Employers found skimping on health and wellbeing benefits

Barely four workers out of 10 have access to occupational health services, concludes a major government-backed snapshot of workplace health provision in Britain.

Three research reports from the Department for Work and Pensions have assessed attitudes to work and health among employers, employees and the population at large.

The first research report found that 80% of almost 3,000 people both in and out of work believed that work was good for both physical and mental health.

More than nine workers out of 10 agreed that they would go to work with a short-term illness, although significantly fewer (around 60%) said the same about a hypothetical long-term physical or mental health condition.

There was also strong support for GPs (91%) and moderate support for employers (53%) having a say in the length of time that individuals should be signed off due to ill health.

Most also felt that employers should have a role when employees were ill, with more than 80% agreeing that employers should take steps to help employees with long-term conditions to carry on working.

In addition, a survey of more than 2,000 employees found that nearly half had taken some sick leave in the previous 12 months and that the average number of sickness absence days was 4.5. Four employees out of 10 reported that they had gone to work in the previous 12 months when, in their opinion, they should have taken sick leave.

The most commonly cited health and wellbeing initiatives offered by their employers were more than 20 days’ annual leave (84%) and an employer pension scheme (70%).

Only 38%, however, said they had access to occupational health services, with workers in large public or private sector organisations reporting a higher than average num­ber of initiatives.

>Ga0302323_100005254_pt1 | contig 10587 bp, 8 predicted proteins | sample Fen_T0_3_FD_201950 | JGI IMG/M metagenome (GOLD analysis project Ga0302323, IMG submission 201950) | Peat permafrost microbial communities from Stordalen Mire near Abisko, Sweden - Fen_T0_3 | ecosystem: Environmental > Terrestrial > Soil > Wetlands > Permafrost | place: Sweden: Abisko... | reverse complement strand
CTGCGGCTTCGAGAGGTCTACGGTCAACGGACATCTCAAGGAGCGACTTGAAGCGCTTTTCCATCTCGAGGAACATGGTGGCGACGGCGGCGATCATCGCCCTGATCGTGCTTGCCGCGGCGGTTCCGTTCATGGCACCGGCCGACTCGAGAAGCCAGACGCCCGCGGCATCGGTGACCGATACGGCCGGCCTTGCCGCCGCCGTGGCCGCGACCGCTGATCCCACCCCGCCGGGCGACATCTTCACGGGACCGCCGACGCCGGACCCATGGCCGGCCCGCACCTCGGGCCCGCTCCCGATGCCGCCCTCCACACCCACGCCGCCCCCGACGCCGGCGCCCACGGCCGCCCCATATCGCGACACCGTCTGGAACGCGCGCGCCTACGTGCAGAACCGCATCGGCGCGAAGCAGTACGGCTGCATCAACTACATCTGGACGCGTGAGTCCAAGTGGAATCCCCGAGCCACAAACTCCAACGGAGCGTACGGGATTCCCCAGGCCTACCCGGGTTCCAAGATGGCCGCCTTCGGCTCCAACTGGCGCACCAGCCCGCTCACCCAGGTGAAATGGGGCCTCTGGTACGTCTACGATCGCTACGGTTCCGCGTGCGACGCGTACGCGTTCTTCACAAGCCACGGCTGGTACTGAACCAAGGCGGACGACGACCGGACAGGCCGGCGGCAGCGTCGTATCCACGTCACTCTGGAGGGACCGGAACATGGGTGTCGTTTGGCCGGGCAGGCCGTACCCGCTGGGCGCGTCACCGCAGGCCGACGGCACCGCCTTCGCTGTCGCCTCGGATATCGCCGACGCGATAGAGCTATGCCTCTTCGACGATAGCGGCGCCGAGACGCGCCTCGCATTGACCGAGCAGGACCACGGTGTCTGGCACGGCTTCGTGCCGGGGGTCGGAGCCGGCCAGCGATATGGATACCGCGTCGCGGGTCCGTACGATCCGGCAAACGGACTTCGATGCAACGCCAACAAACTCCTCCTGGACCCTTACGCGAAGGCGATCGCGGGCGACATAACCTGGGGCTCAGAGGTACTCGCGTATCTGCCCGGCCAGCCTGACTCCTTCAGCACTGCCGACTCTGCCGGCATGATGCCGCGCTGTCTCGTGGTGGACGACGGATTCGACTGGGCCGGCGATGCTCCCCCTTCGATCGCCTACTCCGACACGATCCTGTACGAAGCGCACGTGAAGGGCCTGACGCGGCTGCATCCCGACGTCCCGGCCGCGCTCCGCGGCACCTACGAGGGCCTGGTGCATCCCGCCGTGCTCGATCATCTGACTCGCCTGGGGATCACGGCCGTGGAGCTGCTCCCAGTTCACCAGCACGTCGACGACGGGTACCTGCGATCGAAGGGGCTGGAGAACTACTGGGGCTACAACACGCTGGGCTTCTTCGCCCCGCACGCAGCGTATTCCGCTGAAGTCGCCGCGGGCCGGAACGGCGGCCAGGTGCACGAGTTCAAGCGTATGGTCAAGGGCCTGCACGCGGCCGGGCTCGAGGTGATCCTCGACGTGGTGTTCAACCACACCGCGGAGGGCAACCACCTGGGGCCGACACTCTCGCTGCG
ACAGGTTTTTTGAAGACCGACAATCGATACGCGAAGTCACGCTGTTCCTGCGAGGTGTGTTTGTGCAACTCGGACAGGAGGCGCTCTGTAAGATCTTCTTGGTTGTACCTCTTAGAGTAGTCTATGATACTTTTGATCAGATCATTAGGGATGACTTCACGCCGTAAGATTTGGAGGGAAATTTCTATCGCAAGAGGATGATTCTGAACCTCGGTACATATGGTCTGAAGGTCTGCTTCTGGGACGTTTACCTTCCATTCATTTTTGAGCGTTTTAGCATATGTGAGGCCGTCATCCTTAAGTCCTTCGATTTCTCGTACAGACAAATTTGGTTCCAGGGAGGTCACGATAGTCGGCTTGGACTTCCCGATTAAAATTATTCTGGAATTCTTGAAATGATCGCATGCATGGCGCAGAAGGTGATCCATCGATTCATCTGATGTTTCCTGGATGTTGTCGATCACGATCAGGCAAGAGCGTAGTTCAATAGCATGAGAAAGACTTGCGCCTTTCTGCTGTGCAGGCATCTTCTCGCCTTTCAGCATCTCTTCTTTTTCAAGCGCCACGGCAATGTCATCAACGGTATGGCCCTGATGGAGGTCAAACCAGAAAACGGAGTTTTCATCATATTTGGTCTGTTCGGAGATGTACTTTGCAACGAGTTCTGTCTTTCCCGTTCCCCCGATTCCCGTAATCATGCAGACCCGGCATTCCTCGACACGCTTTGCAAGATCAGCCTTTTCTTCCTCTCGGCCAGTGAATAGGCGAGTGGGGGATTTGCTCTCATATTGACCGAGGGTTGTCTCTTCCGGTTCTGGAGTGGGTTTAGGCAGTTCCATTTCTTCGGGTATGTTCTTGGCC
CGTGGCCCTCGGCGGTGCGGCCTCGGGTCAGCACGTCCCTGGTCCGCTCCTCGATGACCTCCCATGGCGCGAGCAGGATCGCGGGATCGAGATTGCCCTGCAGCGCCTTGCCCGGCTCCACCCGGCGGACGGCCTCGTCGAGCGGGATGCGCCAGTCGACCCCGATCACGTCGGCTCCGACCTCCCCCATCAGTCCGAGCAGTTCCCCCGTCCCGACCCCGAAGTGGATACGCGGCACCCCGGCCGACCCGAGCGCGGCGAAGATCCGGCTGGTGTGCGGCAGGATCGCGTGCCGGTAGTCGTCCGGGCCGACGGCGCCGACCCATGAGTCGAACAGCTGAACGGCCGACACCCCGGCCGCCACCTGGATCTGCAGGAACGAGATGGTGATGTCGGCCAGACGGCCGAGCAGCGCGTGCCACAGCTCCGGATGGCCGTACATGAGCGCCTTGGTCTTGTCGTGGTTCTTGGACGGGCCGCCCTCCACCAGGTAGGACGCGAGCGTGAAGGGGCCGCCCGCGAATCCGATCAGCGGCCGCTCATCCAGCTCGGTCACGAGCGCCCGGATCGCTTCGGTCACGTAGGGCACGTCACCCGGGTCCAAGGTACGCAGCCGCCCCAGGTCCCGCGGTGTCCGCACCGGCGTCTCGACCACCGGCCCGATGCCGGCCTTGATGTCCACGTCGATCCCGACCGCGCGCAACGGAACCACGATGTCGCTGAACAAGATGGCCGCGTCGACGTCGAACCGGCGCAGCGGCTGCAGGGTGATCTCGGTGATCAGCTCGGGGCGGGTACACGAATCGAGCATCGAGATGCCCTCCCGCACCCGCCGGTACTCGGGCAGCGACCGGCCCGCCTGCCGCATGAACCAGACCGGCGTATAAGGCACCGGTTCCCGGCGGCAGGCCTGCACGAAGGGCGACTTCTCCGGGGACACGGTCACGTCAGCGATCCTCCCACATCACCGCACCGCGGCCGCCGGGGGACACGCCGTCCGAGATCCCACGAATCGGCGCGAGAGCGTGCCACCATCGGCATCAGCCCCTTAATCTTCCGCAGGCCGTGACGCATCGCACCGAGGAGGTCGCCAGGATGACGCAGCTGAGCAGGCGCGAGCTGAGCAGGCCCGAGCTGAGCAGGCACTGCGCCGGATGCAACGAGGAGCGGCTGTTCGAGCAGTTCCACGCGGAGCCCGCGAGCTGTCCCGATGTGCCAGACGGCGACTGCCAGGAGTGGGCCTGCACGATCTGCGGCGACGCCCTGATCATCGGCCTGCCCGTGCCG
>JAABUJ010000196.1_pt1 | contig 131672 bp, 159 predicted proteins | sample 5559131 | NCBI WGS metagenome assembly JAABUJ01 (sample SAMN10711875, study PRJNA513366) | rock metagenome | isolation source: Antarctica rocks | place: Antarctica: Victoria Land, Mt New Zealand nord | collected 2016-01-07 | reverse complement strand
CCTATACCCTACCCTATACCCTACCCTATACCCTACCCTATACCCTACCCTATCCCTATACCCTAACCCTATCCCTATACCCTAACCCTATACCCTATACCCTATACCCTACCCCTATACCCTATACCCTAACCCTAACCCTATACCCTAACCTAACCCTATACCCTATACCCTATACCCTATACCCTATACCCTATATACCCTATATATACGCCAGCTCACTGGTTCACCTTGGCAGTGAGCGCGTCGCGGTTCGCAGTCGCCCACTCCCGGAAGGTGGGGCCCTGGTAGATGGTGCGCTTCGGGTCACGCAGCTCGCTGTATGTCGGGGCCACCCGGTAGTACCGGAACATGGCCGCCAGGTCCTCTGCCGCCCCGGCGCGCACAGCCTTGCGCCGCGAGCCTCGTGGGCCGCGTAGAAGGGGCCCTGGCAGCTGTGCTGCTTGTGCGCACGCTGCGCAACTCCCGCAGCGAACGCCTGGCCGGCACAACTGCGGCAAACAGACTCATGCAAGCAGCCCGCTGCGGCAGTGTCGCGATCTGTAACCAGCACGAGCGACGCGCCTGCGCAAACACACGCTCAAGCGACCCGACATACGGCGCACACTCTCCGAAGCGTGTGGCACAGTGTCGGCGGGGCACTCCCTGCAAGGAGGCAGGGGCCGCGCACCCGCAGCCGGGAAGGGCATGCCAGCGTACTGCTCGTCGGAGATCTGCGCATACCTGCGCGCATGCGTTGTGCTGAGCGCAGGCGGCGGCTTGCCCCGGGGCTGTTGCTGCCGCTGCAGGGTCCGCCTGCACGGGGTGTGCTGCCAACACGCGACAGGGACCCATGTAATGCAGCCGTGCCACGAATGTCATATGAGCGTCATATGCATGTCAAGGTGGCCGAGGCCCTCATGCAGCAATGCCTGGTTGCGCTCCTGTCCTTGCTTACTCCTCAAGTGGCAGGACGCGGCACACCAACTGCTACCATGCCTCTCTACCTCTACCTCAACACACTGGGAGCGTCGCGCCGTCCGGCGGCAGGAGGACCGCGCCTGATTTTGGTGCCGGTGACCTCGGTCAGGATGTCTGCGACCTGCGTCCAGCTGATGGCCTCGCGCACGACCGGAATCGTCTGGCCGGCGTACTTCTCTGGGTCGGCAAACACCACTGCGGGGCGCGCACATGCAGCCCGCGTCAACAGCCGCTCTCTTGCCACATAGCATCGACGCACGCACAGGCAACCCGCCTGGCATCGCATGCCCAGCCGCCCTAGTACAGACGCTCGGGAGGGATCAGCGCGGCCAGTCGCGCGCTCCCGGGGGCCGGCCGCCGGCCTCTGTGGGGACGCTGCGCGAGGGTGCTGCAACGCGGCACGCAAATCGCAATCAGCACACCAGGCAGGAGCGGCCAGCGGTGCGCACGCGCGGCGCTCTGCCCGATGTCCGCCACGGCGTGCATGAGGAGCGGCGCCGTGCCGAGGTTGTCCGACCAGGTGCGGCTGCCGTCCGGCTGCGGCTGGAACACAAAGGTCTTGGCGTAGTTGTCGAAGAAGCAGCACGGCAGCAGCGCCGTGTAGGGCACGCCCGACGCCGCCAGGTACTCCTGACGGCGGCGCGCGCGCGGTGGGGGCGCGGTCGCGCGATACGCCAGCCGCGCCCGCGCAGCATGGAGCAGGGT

A total of 32% reported that stress management or support was provided within their organisation.

An employers’ poll, meanwhile, found that 21% of the 2,250 employers surveyed did not have a system in place for recording sickness absence, and this was most common among small employers. Large employers generally reported a higher incidence of sickness absence than small and medium-sized firms.

Two-thirds of employers had not taken any action to help employees with health problems stay in work or return to work.

Among the one-third that had taken action, the most common were allowing employees to work different or reduced hours and having meetings to discuss extra help employees might need.

In addition, 83% of the employers polled did not provide stress management advice and support – these were more likely to be small employers, private sector employers and employers where there was no trade union presence.

There was also a strong agreement that employers had a responsibility to encourage their employees to be physically and mentally healthy and that there was a link between work and employee health and wellbeing.

Nevertheless, only a slim majority agreed that the financial benefits of investing in employee health and wellbeing outweighed the costs, with half believing that their employees would not want them to intervene in terms of their physical and mental health.

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